I Do, I Did, I Wish I Hadn’t

Wednesday, March 25, 2009 6:00
Posted in category Divorce
<div class=\"postavatar\">I Do, I Did, I Wish I Hadn’t</div>

Post written by Rick Doyle


I Do, I Did, I Wish I Hadn’t


We’re closing in on that time of year when all the newlyweds‑to‑be are finalizing plans and preparing for marital bliss. With all the excitement of getting married everything must be in place for that magical day. The cake, the caterer and the music must be picked out, flowers and decorations chosen, the honeymoon plans agreed on and reservations made. The tuxes, gowns and dresses must all be sized and reserved. The church and reception hall chosen and booked, blood tests and licenses completed and vows decided on.  There’s always so much to do and so little time for the spring bride‑to‑be.

In the excitement of it all, and in line with that old one liner, ‘I do’ it seems like nothing can go wrong. Then suddenly it strikes like a pimple on prom night.  You suddenly realize that in the whirlwind, you haven’t got a clue as to who this person you’re marrying really is.

Let me give you a few examples. You can’t comprehend why she persists in taking her make‑up off with the white towels instead of using cotton balls. You don’t say anything because it’s a small thing and you love her. Is he lazy or just dense, she wonders? Why can’t he put the dishes in the dishwasher 12 inches away from the sink? Why won’t he put his underwear in the laundry hamper instead of on the chair or hanging on the closet doorknob? Worse than that, he wants a stinky dog. She wants a stupid cat. I thought she WOULDN’T cook, not that she COULDN’T cook. No wonder his father left his mother. Cold doesn’t just refer to climate. I make all the money so I wear the pants in the family.

These little surprises tend to surface shortly after the honeymoon is over. Not to mention a million and one other questions that were never asked or answered prior to saying, “I do.”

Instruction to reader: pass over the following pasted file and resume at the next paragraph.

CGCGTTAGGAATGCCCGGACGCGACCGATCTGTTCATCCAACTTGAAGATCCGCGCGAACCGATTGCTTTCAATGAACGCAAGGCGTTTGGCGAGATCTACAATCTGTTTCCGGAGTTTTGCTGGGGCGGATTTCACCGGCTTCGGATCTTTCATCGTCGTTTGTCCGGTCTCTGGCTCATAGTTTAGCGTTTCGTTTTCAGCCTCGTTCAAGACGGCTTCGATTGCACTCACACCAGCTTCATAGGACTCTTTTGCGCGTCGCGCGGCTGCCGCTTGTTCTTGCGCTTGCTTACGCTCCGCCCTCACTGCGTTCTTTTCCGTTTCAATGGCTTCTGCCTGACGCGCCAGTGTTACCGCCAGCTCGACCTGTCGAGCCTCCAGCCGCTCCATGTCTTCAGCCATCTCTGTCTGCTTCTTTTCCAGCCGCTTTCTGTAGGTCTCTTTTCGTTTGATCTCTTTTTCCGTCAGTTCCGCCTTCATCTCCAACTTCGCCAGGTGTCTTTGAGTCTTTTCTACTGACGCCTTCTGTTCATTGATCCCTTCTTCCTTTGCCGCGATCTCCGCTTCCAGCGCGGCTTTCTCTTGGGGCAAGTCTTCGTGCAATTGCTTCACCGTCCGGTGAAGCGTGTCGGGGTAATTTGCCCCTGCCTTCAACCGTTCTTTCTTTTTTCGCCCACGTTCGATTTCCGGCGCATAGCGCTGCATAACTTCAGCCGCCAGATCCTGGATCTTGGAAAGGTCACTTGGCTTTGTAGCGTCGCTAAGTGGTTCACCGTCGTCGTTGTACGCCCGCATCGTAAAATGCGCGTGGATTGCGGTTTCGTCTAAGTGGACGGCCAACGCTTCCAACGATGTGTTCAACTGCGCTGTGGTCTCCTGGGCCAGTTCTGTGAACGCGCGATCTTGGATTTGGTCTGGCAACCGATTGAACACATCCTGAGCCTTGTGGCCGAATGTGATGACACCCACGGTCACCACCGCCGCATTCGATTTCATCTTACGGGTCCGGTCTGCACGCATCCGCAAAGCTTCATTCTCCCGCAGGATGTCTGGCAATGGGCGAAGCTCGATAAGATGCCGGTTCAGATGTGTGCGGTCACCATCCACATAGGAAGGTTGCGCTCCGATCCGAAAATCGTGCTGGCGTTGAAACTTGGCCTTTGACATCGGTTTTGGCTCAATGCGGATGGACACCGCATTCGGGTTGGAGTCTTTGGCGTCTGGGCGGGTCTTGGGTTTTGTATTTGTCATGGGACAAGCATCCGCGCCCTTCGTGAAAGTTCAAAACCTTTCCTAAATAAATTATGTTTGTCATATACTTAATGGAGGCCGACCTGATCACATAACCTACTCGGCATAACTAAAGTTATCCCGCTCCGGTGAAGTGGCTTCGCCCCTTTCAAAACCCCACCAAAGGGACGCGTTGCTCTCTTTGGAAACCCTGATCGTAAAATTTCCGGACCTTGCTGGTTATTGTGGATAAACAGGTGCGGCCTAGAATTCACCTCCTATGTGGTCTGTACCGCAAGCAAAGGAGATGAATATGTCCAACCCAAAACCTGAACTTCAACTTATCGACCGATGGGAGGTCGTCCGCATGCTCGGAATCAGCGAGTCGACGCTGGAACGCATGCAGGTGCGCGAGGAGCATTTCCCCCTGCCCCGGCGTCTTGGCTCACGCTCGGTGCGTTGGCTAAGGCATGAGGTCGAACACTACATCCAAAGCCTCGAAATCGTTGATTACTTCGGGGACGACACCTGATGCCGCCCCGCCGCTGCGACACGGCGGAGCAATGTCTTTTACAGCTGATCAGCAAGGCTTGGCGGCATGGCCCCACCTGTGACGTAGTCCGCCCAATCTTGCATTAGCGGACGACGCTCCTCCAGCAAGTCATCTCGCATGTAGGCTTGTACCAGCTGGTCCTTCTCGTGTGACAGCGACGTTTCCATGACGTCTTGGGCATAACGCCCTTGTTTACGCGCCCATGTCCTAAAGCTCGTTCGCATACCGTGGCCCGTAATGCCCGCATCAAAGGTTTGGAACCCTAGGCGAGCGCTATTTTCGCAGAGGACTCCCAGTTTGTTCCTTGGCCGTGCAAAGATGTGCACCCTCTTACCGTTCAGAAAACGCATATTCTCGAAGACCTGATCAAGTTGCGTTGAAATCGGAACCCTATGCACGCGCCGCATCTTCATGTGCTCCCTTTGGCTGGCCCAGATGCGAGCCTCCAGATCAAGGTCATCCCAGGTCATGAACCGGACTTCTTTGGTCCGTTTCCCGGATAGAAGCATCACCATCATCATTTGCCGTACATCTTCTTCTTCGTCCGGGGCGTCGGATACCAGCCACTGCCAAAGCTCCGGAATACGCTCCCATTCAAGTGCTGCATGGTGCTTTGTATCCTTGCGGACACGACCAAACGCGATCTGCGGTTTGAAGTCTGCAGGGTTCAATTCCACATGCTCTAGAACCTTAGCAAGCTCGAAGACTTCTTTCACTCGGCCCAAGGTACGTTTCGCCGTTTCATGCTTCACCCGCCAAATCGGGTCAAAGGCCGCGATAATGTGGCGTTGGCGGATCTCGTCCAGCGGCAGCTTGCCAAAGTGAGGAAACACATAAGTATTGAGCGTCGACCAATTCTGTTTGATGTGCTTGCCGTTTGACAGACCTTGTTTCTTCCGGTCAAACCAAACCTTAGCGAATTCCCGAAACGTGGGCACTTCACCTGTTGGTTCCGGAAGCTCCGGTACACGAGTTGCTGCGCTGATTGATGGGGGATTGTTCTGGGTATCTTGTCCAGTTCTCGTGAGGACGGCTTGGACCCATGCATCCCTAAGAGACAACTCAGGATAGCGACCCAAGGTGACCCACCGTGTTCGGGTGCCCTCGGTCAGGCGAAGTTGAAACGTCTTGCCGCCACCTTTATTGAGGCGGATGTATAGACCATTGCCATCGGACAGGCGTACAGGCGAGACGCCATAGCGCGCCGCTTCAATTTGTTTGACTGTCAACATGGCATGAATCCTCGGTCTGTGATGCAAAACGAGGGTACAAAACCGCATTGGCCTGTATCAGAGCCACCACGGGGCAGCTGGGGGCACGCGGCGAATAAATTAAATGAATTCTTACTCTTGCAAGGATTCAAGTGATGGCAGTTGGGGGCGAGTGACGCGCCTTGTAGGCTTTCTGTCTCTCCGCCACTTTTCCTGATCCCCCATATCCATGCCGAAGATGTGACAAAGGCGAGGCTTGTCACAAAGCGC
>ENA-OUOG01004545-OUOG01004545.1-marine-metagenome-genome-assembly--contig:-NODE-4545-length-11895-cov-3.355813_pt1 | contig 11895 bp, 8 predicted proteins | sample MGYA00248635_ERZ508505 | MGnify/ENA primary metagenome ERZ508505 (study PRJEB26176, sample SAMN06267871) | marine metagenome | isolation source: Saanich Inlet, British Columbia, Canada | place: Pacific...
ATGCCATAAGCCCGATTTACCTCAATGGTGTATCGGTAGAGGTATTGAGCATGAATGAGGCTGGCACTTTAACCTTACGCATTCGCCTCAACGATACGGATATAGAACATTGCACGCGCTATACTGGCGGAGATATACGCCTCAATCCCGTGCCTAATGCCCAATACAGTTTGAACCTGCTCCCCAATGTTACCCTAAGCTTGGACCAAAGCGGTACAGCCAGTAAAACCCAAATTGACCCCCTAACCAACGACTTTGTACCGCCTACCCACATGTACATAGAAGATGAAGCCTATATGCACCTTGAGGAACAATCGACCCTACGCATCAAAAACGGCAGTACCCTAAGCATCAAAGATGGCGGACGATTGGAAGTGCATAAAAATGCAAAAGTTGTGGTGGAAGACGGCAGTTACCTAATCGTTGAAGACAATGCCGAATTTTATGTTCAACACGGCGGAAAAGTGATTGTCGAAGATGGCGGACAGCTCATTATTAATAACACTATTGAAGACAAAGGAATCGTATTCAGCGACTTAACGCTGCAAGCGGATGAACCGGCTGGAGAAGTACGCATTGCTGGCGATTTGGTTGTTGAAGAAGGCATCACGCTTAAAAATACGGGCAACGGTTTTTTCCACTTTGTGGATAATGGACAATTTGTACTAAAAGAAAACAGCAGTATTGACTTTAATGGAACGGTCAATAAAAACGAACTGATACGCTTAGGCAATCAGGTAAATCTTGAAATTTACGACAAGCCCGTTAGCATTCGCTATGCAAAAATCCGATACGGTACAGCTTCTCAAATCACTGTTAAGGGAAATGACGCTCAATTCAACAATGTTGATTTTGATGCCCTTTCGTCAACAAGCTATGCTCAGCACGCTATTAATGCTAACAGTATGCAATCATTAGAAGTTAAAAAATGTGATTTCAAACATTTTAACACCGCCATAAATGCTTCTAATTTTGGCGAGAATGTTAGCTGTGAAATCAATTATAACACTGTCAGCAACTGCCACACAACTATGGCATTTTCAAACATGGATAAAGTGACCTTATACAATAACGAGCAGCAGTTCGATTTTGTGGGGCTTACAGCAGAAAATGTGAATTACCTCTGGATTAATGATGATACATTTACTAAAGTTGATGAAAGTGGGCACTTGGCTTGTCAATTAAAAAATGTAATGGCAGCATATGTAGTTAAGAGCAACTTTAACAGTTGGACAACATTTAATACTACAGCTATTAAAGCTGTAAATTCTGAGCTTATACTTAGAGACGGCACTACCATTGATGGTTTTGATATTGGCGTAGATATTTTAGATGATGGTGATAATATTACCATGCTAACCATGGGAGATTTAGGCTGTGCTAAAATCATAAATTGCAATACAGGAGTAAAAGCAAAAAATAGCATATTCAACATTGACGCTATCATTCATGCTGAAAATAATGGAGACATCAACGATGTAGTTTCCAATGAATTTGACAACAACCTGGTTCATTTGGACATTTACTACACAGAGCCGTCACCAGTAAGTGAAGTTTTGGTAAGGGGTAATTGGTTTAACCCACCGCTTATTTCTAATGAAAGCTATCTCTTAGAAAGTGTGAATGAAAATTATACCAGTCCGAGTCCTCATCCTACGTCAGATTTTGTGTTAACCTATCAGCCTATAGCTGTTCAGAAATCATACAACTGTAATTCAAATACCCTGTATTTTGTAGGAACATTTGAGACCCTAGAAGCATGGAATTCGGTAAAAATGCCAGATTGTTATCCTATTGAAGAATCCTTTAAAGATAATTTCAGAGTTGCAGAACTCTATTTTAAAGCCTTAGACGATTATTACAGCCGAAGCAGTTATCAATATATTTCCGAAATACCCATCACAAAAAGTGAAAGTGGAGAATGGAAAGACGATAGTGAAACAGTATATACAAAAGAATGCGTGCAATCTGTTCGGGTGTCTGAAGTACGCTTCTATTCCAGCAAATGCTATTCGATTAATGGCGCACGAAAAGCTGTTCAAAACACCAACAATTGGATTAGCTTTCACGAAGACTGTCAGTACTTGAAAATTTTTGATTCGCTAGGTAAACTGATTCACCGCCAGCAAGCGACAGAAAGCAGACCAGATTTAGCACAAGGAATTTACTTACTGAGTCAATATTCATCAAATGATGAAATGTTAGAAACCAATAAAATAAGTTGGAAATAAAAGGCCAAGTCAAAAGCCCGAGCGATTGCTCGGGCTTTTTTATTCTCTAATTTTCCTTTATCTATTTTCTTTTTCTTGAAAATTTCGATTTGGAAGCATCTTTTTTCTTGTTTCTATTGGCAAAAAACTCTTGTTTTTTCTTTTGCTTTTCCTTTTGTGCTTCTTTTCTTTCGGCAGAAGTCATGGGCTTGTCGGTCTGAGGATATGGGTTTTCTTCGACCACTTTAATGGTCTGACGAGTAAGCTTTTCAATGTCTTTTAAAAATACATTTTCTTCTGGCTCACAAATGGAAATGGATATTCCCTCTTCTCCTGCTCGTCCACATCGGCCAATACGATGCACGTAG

In this day of disposable marriage, the commitment to love, honor, cherish and obey “til death do us part” frequently results in tragic, disruptive and sometimes even fatal consequences, because little or no investment was made spiritually, emotionally or psychologically before taking those vows. Having a therapist to discover and anticipate the ‘If only I had known’ syndrome, or to negotiate and resolve potential conflict and communication problems before you’re in a divorce court can be a most worthwhile investment of time and money.

The consequences of not communicating your feelings prior to the most major commitment of your life more often than not because you’re too busy pleasing your loved one or others at the time, will most definitely result in later pain.  This hurts not only your spouse, yourself and your children (if you have them) but all the related family members and friends who have an emotional investment as a result of your marriage as well. Most of the time we are so busy being in love and experiencing the euphoria that comes from the excitement of getting married that we overlook many of our own and/or our spouse’s faults. We also may not realize that we are simply ‘in lust’ rather than ‘in love’ which lasts about as long as the honeymoon.  We fail to address unresolved issues such as fear, jealousy and insecurity because outside influences often pressure us into saying “I do” when we should have said “I don’t.”

Enlisting a therapist to smooth out the wrinkles or just help you to look at some of the darker issues may prevent you from sticking yourself on the sharp thorns of divorce and “I wish I hadn’t”. An impartial, objective opinion is not seen through your own rose-colored glasses but clear, unobstructed lenses.
It is especially important to realize that if you have a poor track record such as abusive, codependent or multiple marriages, a competent therapist may keep you from making the same mistakes or even a bigger one. Most premarital counseling, provided the counselor doesn’t run into too many snags, is usually brief and worth the cost. You should figure for the minor investment, you can get a good start with a lifetime of interest.
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